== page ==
Dataset truncation: The dataset is truncated along the border between the United States and Mexico, and at the boundary between southern and high arctic ecoregions, as mapped by the Commission for Environmental Cooperation (1997).
Time period represented: Future
Future time period(s) represented: Mid-century (2041-2070), end-of-century (2071-2100)
Baseline time period (against which future conditions were compared): 1971–2000.
Species-distribution models for 324 trees and 268 songbirds were used to project locations of future presence for each species. Backward velocity for each species was calculated using these presence projections, as the distance in kilometers (km) from each future distribution pixel to the nearest current distribution pixel. This was done for each combination of species and global climate model (GCM) for two representative concentration pathways (RCPs). An equation was used to translate backward velocity into a refugia index based on hypothetical long-distance dispersal distributions (see equation 1 in the dataset citation). For each RCP, refugia index values from four GCMs were averaged to produce an average refugia index for each species. Then, in averaging across species to produce an overall (multi-species) refugia index, species were weighted based on the projected proportional change in the total area of their distributions. For more information, please consult the dataset citation listed in section 2 of this chapter.
This dataset relied on the following general types of models: Species-distribution models
This dataset employed the following specific models:
Species-distribution models for songbirds were from Distler et al. (2015) and were developed using boosted regression trees. Species-distribution models for trees were from McKenney et al. (2011) and were developed using Maxent (Phillips et al., 2006).
Major input data sources for this dataset included:
Species point locations (presence/absence for birds based on Breeding Bird survey; presence only for trees based on various sources), historical climate observations or models, future climate projections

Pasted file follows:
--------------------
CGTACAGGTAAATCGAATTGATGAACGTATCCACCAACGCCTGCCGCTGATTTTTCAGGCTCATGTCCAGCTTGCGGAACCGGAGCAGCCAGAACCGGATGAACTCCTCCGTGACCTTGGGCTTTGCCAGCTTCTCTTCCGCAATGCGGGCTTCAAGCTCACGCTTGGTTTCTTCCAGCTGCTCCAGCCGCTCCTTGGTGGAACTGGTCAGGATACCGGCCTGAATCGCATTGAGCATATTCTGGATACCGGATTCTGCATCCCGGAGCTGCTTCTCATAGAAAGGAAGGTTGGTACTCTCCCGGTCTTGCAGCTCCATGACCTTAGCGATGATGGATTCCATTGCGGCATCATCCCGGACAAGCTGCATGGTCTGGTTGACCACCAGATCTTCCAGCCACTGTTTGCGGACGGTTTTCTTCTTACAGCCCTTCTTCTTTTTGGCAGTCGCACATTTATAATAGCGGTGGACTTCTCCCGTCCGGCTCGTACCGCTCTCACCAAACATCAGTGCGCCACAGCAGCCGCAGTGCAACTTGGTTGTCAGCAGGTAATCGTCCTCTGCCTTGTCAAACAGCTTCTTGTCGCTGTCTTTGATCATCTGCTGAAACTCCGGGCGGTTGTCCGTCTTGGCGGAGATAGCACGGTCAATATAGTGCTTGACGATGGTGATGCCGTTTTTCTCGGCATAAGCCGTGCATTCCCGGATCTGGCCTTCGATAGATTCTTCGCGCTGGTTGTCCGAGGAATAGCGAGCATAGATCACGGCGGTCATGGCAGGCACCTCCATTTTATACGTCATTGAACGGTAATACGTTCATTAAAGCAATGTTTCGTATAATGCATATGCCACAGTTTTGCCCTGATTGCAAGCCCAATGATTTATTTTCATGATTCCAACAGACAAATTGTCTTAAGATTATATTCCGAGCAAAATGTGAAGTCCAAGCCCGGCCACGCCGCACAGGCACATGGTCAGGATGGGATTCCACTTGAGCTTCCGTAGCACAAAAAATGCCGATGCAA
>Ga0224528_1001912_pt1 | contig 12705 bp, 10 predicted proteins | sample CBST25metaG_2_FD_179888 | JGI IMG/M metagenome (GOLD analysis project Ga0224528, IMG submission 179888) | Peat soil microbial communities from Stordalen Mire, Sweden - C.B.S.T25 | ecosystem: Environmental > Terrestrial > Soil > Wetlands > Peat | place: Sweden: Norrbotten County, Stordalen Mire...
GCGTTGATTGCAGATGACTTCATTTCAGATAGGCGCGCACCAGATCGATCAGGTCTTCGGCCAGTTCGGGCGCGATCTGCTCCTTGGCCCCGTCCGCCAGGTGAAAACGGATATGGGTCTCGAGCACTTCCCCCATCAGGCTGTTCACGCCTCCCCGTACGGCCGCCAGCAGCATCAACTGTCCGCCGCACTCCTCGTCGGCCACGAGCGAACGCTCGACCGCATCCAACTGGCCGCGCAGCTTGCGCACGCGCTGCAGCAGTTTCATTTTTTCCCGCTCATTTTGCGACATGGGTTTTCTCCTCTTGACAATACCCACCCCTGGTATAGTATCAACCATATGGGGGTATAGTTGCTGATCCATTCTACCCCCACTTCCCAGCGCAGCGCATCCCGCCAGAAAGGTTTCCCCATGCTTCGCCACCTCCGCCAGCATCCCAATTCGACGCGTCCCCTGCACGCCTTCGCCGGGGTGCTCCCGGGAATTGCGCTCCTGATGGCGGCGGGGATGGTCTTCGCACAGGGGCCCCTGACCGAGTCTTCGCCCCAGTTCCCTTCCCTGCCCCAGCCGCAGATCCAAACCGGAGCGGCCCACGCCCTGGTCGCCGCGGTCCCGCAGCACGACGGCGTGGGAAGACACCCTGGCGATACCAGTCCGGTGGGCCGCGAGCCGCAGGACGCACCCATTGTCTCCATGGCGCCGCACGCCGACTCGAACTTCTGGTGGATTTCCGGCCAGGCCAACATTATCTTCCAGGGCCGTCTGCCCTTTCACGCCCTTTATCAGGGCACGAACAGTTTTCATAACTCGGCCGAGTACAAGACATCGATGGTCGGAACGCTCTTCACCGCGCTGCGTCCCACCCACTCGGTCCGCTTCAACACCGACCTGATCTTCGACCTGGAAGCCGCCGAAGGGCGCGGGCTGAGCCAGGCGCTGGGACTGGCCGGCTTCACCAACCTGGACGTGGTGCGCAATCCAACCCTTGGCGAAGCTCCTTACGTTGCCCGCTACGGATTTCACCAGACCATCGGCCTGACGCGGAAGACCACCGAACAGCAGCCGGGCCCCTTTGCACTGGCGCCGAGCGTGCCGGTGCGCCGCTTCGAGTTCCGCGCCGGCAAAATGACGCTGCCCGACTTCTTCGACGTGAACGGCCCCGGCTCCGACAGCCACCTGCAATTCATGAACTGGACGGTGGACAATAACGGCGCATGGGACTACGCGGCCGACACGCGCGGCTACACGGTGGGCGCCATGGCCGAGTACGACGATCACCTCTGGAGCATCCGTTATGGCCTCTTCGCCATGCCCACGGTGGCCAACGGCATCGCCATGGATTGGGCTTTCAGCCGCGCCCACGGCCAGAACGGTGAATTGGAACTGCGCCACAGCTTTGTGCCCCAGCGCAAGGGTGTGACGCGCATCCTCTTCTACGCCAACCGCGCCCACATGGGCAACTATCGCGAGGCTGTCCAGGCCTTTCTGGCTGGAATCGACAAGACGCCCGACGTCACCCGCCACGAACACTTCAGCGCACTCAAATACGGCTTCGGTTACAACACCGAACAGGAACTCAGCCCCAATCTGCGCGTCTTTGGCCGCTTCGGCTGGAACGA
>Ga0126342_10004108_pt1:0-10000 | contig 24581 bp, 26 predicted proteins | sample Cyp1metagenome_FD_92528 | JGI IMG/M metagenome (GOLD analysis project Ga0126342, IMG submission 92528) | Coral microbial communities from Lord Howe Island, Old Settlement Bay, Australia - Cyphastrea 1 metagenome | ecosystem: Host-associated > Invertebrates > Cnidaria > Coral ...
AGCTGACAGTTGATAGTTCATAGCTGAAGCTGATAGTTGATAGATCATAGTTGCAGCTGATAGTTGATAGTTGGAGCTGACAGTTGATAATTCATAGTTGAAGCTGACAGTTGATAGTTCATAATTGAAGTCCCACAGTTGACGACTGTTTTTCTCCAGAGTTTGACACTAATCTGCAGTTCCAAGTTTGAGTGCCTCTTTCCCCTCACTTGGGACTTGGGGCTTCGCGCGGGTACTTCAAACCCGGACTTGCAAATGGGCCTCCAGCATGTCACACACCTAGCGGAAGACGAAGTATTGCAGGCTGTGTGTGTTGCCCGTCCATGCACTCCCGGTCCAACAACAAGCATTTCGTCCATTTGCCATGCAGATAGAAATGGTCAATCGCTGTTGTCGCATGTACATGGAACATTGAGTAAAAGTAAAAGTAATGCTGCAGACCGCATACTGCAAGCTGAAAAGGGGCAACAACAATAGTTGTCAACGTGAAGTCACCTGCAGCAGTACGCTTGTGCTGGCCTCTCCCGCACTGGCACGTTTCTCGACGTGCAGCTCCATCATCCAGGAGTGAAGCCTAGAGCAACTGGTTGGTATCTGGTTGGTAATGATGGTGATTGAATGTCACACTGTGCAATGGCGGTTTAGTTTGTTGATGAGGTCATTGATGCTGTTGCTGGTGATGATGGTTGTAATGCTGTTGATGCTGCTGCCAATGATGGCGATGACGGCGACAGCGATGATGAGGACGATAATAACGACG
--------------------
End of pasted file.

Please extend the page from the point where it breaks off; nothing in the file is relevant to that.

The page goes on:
This dataset used the following general circulation models (GCMs):
CanESM2, CESM1-CAM5, HadGEM2-ES, MIROC-ESM
Separate files are provided for each GCM and an ensemble across GCMs is also provided. More information about climate models is available in appendix 1. Detailed information about climate models, including model evaluation and comparison among models, is available from Randall et al. (2007) and Rupp et al. (2013).
This dataset used the following greenhouse-gas scenarios: RCP 4.5, RCP 8.5
More information about greenhouse-gas scenarios is available in appendix 2 and from Knutti and Sedláček (2013).
Creation of this dataset involved the following climate model downscaling methods:
Downscaling of climate models was not conducted as part of the study that produced this dataset, however, downscaled climate projections were used as inputs. Information on downscaling methods that produced these inputs is available from McKenney et al. (2011).
The mapped values of the dataset may be interpreted as follows:
Higher values indicate greater potential for a location to serve as a future macrorefugium for multiple species (i.e., multiple species of songbirds or of trees). For an individual species, an index value of 1 indicates high-probability in situ refugia (i.e., all GCMs in agreement). Lower values indicate that ex situ refugia are farther away and thus more difficult for species to access in response to climate change. Multispecies index values are weighted by projected changes in climatic suitability for each species; i.e., climate-increasing species are down-weighted with respect to climate-decreasing species.
Representations of key concepts in climate-change ecology:
This dataset contributes to the growing body of work focused on identifying and managing climate-change refugia as one component of climate adaptation to conserve biodiversity.
The dataset is influenced by climate-change exposure because it is driven by projections of future climate change. The dataset is relevant to climate-change resistance and, inversely, climate-change vulnerability because areas with higher in situ or ex situ refugia potential for a species may promote that species’ ability to cope with or respond to climate change. The dataset is also relevant to climate-change adaptive capacity in that it represents the availability of ex situ refugia to which species might migrate in response to climate change.
While availability of both in situ or ex situ refugia have the potential to mitigate species’ vulnerability to climate change, these refugia types represent different potential options for species and may require different management considerations. Availability of in situ refugia, identified as areas of overlap between current and future suitable habitats, may enable species to persist within parts of their current ranges. These areas may be important for conservation and management, for example to mitigate potentially negative effects from invasive species or habitat degradation. Availability of ex situ refugia may need to be considered along with the distances to those refugia from the current species range as well as species dispersal abilities. In addition, areas that are identified as potential refugia for many species may be of heightened ecological and conservation importance.